Demand for new farm equipment should be in full swing. American growers have outdated fleets of tractors, and they need to be replaced. Yet there’s a reluctance to buy, and Deere & Co. has even started cutting production to deal with it.
The machinery giant’s order books show demand that’s trailing last year, executives told analysts on an earnings call. In the second half, it sees some of its larger facilities shipping as much as 20% less than a year ago. Just last year demand was so strong that the company was ramping up production so fast it experienced bottlenecks in its supply chain.
“Until there’s some kind of stability on crop prices or a resolution on the trade front, farmers will continue to repair equipment as best they can or go to used markets,” said Chris Ciolino, an analyst at Bloomberg Intelligence. “When we do get stability, the replacement cycle will kick back into gear.”
U.S.-China trade tensions are flaring and African swine fever in China is decimating hog herds. That’s shaking up the market share and production of key commodities like soybeans, and American farmers in many cases are bearing the brunt of the changes. In addition, wet weather in the U.S. has kept farmers from planting, exacerbating worries.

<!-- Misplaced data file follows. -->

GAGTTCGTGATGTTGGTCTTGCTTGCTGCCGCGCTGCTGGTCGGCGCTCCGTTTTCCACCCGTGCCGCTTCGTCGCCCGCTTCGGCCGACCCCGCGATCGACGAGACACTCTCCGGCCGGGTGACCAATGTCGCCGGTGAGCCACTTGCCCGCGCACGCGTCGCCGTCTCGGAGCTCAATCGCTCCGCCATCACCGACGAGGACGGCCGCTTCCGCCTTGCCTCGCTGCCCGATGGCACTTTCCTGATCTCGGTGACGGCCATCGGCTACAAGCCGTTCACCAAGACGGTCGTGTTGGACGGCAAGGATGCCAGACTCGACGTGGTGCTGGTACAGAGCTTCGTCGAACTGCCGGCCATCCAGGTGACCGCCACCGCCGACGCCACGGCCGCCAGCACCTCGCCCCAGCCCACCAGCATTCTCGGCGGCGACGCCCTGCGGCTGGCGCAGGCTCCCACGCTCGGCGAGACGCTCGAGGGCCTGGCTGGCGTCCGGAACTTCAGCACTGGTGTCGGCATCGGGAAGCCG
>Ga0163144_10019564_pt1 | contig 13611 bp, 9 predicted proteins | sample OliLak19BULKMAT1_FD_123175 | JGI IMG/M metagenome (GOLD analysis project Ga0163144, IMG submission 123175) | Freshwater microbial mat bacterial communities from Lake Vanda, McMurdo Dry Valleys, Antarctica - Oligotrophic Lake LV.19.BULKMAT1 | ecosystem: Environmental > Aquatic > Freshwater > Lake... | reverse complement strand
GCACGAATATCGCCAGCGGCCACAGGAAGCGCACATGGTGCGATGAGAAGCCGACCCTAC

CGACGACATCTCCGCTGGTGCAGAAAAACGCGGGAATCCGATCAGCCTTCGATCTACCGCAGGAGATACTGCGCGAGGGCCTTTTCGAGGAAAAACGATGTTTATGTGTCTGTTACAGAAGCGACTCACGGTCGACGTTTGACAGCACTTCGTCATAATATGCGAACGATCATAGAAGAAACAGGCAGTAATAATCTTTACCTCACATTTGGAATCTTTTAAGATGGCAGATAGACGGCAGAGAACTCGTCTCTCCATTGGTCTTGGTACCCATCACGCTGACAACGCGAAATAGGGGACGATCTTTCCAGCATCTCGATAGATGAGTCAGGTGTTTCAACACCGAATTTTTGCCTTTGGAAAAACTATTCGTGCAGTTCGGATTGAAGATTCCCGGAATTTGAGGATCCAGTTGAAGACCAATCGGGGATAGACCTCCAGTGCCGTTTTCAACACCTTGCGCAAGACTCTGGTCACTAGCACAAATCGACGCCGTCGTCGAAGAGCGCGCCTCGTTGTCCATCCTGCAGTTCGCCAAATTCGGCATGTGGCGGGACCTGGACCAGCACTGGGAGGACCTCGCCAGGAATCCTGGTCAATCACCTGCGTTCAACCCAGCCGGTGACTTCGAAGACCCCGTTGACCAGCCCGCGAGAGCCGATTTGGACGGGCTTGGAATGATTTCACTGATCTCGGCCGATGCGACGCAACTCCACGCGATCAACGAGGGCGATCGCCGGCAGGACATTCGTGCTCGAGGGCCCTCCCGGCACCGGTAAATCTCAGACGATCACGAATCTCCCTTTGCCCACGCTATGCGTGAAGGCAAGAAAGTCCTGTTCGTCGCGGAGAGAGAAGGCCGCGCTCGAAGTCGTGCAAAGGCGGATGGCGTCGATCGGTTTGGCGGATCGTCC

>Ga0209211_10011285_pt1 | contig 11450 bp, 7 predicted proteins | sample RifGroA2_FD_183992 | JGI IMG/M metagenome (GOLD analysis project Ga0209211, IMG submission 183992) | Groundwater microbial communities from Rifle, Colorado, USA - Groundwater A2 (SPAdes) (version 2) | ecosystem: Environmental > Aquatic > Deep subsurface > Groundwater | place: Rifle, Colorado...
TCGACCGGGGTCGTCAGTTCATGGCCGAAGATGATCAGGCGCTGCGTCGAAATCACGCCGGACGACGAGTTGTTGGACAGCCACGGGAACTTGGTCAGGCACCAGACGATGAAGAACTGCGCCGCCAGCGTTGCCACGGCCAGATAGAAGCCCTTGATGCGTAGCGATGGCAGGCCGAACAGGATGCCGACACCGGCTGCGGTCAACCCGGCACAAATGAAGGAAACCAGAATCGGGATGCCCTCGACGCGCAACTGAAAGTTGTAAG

The situation is “credit negative for Deere,” according to Bruce Clark, a senior vice president at Moody’s Investors Service.
'Deere’s plans to reduce production in its core Ag business to levels below retail sales, which will strain sales but also control the field inventory, are characteristic of the company’s approach to contend with operating stress and cyclical downturns,” Clark said.
Still, executives told analysts that fundamentals, though deteriorating in the near term, are intact in the long play. Global grain demand is still going to rise compared to last year, said Cory Reed, president of Deere’s agriculture division, and the company’s helped by its focus on technology to make the North American farmer more competitive.
It’s too early “to say we’ve seen permanent shifts in production or market share globally” due to African swine fever and the trade wars, said Josh Jepsen, director of investor relations.
Farmers replace their machinery in cycles. Following three years of declines, Deere’s revenue growth turned positive in 2017 due to demand for replacements. The industry is still in the early innings of an upcycle, which is likely to last for the next few years, according to Matt Arnold, an analyst at Edward Jones & Co.
“Investors are overly focused on the near-term downturn in the agriculture economy, while not appropriately pricing in Deere’s long-term growth opportunities,” Arnold said in a note Friday.
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